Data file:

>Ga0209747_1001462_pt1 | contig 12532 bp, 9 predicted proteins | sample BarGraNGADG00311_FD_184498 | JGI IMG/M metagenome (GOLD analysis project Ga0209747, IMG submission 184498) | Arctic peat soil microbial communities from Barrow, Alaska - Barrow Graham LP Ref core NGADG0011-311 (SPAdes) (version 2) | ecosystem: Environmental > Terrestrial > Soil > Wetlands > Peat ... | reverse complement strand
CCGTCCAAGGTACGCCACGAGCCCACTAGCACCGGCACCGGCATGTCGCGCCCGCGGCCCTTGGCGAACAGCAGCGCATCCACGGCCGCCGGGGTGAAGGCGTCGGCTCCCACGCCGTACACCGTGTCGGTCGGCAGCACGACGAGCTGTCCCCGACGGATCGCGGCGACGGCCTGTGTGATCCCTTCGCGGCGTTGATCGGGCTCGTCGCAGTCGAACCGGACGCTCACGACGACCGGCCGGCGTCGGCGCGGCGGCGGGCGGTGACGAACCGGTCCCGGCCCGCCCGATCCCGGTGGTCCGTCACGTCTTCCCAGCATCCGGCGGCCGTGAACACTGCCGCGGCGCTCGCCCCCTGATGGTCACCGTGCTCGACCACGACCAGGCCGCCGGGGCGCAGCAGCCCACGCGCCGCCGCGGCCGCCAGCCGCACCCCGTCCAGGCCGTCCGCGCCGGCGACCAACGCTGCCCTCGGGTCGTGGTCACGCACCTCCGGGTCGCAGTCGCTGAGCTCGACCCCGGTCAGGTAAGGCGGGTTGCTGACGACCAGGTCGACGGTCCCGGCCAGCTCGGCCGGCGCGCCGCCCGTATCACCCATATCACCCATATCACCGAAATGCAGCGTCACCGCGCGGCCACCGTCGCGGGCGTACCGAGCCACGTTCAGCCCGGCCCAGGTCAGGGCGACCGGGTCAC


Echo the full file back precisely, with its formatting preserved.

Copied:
>Ga0209747_1001462_pt1 | contig 12532 bp, 9 predicted proteins | sample BarGraNGADG00311_FD_184498 | JGI IMG/M metagenome (GOLD analysis project Ga0209747, IMG submission 184498) | Arctic peat soil microbial communities from Barrow, Alaska - Barrow Graham LP Ref core NGADG0011-311 (SPAdes) (version 2) | ecosystem: Environmental > Terrestrial > Soil > Wetlands > Peat ... | reverse complement strand
CCGTCCAAGGTACGCCACGAGCCCACTAGCACCGGCACCGGCATGTCGCGCCCGCGGCCCTTGGCGAACAGCAGCGCATCCACGGCCGCCGGGGTGAAGGCGTCGGCTCCCACGCCGTACACCGTGTCGGTCGGCAGCACGACGAGCTGTCCCCGACGGATCGCGGCGACGGCCTGTGTGATCCCTTCGCGGCGTTGATCGGGCTCGTCGCAGTCGAACCGGACGCTCACGACGACCGGCCGGCGTCGGCGCGGCGGCGGGCGGTGACGAACCGGTCCCGGCCCGCCCGATCCCGGTGGTCCGTCACGTCTTCCCAGCATCCGGCGGCCGTGAACACTGCCGCGGCGCTCGCCCCCTGATGGTCACCGTGCTCGACCACGACCAGGCCGCCGGGGCGCAGCAGCCCACGCGCCGCCGCGGCCGCCAGCCGCACCCCGTCCAGGCCGTCCGCGCCGGCGACCAACGCTGCCCTCGGGTCGTGGTCACGCACCTCCGGGTCGCAGTCGCTGAGCTCGACCCCGGTCAGGTAAGGCGGGTTGCTGACGACCAGGTCGACGGTCCCGGCCAGCTCGGCCGGCGCGCCGCCCGTATCACCCATATCACCCATATCACCGAAATGCAGCGTCACCGCGCGGCCACCGTCGCGGGCGTACCGAGCCACGTTCAGCCCGGCCCAGGTCAGGGCGACCGGGTCAC